Imagine all the people from all the classes you’ve ever taken in one room. Each group has its own character, but today we’re going to focus on the outliers and oddball characters with whom you’ve gone to school. I’m not talking about those who stand out for their smarts and sweetness. I’m talking about the girl who, just before the last bell rang, reminded the teacher about extra homework for the class just before the long weekend. Remember the annoying guy who always had another question or inane comment to add long after a subject was beaten to death? And don’t forget the person who was really stupid, but for some reason thought he should speak a lot. Worse, he was smug about it.
Now put all those people you didn’t like in school and put them in charge of your work in progress.
That pressure behind your eardrums is your brain trying to escape.
This scenario isn’t entirely theoretical.
Recently, I listened to two different podcasts about two of the most successful television shows that exist. These were true fans…but:
1. On several points, they seemed determined to be confused about plot points even though the answers were readily available on screen, if only they’d looked.
2. Several weenies missed subtleties that weren’t really that subtle. It’s not the fault of the show’s writers if you aren’t paying attention. If you’re missing something, stop tweeting while you watch The Walking Dead.
3. Someone objected to issues within the shows that are non-issues. e.g. Is Leonard’s mom on The Big Bang Theory really a licensed psychiatrist? If true, she’s terrible! Answer: it’s a comedy and you aren’t supposed to like that character and it’s a comedy and it’s a comedy and oh, for the love of Thor! Stop!
4. These dedicated amateurs had one or two good suggestions (I’m guessing by accident.) The rest of their requests for changes were objectively terrible, like dumping beloved characters that made the shows work, for instance.
There’s a reason we don’t write by committee.
It’s good that writing is a lonely job. You don’t get book ideas and plot points from other people. The elements develop organically, rising up from character and logic and by answering the question, “What’s next?” And then answering it again and again until you stop writing or die. The writing grows from the act of writing.
Input is helpful after you’ve done the work, sure, but don’t even ask a trusted friend what to do when you’re still in the second draft. He doesn’t know. How can he? You wouldn’t ask if you should turn left or right when all he knows is that you’re somewhere in New Mexico.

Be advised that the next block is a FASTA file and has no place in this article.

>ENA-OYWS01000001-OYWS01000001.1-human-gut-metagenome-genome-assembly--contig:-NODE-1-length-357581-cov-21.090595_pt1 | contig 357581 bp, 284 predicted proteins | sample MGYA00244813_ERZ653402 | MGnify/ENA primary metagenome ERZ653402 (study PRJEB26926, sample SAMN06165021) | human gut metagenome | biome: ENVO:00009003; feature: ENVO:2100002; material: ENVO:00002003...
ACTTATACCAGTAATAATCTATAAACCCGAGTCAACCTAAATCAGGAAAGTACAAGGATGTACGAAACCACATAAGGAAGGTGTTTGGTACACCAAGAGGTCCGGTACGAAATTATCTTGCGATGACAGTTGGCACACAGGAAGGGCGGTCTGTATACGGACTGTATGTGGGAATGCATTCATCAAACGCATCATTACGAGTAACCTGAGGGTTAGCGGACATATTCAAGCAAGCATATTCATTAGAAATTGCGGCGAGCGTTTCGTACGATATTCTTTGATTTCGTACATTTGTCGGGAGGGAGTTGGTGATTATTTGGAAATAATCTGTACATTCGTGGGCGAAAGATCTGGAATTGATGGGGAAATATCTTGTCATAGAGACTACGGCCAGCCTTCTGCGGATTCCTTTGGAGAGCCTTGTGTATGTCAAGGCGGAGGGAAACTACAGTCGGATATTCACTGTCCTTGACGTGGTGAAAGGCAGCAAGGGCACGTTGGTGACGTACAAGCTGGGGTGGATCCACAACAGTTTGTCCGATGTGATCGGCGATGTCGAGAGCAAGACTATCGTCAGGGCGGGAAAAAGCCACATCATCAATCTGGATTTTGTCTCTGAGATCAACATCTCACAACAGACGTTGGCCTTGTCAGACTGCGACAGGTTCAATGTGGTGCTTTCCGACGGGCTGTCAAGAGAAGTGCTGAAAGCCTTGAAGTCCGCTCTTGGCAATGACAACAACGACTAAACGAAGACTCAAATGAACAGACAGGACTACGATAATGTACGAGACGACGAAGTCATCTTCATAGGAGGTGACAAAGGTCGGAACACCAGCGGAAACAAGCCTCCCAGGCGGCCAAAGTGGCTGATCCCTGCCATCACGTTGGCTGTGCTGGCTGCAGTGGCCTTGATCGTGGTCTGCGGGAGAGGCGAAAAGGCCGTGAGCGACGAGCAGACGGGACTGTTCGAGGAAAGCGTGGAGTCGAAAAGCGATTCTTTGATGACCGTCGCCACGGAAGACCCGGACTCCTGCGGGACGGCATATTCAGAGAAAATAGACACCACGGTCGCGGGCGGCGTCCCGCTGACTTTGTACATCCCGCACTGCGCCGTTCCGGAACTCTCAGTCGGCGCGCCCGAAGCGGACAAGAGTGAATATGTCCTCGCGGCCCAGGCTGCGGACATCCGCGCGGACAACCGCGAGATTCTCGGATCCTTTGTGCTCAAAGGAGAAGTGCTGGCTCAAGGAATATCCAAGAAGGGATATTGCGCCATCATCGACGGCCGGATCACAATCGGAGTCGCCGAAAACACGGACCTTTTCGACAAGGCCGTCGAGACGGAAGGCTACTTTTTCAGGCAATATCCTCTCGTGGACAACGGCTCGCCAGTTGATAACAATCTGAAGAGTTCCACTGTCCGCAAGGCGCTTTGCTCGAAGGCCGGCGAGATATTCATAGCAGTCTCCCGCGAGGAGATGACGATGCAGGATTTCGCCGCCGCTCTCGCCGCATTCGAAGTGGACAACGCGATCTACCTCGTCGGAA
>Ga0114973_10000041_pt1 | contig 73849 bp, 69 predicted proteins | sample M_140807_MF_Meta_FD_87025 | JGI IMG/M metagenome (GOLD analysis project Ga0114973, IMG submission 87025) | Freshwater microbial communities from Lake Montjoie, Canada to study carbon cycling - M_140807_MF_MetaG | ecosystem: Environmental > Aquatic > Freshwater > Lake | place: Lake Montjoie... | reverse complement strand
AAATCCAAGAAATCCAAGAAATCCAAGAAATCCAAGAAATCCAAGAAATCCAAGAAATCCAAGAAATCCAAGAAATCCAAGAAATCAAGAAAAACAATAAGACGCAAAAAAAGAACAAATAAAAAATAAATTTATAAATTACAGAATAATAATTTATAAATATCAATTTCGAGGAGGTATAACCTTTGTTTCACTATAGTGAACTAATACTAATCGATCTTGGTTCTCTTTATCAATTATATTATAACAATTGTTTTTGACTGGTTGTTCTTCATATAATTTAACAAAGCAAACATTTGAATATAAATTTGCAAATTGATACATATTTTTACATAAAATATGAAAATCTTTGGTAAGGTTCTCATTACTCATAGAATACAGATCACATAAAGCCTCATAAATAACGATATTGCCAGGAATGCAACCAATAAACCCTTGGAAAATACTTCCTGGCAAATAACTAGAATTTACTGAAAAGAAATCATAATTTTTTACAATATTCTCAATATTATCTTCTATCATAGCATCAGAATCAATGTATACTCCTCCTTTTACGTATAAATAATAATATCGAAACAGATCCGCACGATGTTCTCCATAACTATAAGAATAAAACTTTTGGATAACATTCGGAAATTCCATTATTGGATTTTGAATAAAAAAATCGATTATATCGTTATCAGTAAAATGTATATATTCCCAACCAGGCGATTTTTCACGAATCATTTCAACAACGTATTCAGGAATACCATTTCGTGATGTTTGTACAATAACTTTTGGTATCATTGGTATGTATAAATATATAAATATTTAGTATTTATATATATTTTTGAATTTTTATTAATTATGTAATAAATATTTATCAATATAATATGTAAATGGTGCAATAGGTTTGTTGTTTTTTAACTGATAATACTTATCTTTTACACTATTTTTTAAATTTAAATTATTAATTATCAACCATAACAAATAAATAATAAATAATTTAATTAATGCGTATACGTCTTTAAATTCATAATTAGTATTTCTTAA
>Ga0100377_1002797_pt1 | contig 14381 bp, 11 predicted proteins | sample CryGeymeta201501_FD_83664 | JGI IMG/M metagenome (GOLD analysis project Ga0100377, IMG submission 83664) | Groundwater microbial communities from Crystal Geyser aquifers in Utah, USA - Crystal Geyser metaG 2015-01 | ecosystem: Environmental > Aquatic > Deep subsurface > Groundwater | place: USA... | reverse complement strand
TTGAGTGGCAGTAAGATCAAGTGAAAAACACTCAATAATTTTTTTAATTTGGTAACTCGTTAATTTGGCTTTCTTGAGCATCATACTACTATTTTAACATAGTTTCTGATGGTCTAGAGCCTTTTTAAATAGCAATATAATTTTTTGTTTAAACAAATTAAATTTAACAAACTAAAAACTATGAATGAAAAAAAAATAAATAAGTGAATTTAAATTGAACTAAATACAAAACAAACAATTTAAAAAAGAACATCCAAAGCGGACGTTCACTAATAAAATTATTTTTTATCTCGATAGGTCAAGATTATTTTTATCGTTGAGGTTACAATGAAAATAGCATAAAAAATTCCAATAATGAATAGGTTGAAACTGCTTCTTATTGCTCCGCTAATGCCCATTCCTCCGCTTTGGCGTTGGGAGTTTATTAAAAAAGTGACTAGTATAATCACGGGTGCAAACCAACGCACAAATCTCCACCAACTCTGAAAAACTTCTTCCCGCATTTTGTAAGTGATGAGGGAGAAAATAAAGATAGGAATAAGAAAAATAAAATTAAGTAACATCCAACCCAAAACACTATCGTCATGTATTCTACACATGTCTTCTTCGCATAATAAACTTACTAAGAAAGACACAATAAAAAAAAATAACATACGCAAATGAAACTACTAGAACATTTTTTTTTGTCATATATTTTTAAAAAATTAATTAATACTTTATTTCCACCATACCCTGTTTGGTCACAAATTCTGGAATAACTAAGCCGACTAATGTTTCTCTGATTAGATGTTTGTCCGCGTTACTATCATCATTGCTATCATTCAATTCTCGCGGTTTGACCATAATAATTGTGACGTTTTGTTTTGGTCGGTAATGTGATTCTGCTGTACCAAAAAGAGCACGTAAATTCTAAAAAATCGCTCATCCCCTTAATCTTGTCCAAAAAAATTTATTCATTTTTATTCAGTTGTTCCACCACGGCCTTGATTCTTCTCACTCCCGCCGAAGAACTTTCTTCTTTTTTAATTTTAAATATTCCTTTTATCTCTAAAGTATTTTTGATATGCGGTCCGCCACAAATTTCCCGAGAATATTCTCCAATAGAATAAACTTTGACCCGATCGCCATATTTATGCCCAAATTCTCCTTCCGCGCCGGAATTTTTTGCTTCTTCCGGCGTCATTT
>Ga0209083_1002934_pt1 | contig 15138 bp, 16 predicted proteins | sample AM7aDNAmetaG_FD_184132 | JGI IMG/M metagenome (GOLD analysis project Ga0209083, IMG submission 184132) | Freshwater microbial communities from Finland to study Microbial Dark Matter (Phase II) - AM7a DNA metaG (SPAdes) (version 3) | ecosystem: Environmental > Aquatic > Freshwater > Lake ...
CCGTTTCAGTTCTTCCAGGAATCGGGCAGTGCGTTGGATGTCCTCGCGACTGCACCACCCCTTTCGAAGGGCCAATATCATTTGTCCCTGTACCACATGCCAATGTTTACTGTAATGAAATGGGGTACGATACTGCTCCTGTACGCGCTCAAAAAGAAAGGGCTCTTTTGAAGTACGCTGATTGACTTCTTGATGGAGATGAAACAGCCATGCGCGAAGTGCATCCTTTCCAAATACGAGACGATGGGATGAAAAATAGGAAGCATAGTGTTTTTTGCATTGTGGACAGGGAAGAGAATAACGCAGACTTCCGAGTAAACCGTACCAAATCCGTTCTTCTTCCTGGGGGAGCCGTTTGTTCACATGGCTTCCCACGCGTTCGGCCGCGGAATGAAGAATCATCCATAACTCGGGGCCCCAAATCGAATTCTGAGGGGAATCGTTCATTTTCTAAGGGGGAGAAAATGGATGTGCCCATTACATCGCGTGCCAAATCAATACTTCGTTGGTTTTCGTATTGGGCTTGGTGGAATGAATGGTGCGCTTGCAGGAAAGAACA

“Is this the right direction? Should the Mom die in the middle of the book?” A good friend will tell you to keep writing and hang up on you so you can get back to it. Finish something before you show it to anyone. You’re in command. Steer your ship solo. Lots of people will have their say later.
Everyone has an opinion on everything, even more so when they know less about the subject.
Once upon a time at a writing conference, an author asked me about the book I was writing. I gave him the broad strokes and he said, without hesitation, that my second act was “wrong”. If there’s a high school suicide in the first act, then the main character has to be torn up about it.
“Not if he hated the suicidal kid’s guts to begin with,” I replied.
“Dude!” he said without a microbe of doubt, “High school kids don’t act that way. They shouldn’t act that way!”
“In my book they do.”
Summarily dismissed, I slunk away and have since dedicated my life to hating Stephen King with the fiery heat of a thousand suns. (No! I’m kidding! The offending author was not Stephen King. I love Steve! Him, I would have believed.)
Here’s the crux:
There are few rules in writing, but one I’m sure of is this, “If it plays, it plays.” You can make anything work in context. You can sell anything if the story sells it.
People doubted me, but I created a sympathetic hit man named Jesus (in second-person throughout, no less.) I create a lot of anti-heroes and no, I don’t care if readers love and agree with all my characters. Loving and agreeing with characters is overrated. Interesting is more important than loving.
Many of my stories don’t yield an easy happy ending but give unexpected, yet satisfying endings instead. I rarely do happily ever after, but you’ll often find transcendence there.
My main character in This Plague of Days is on the autistic spectrum and hardly ever speaks (and when he does, it’s often in Latin phrases.) When Doubting Tommy asks, “How the heck are you going to make that work?”, the answer is, “Watch me.”
My mission isn’t to write something easy that entertains. My mission is to write something different that entertains. Too much consultation, especially early on, would squelch my process. We don’t write by committee because committees are how most things don’t get done. Committees are where good ideas go to die. Committees are where you’ll find three reasonable, intelligent and helpful people compromising with one insane fascist to arrive at something closer to crazy than good.
Choose your beta readers, editors and allies carefully and don’t show them anything too early in your process. The book is only yours as long as you’re writing it. After that, it goes out to the world and it’s up to thousands of readers to decide if your vision pleases them.
Make sure that, whatever you write, it pleases you.
~ The latest All That Chazz podcast is up at AllThatChazz.com. You’ll also find helpful affiliate links to my books there so you can buy them, which is quite a happy coincidence, isn’t it? Thanks. For a topic sort of related to this one, you can also get the latest update on Season 3 of This Plague of Days here.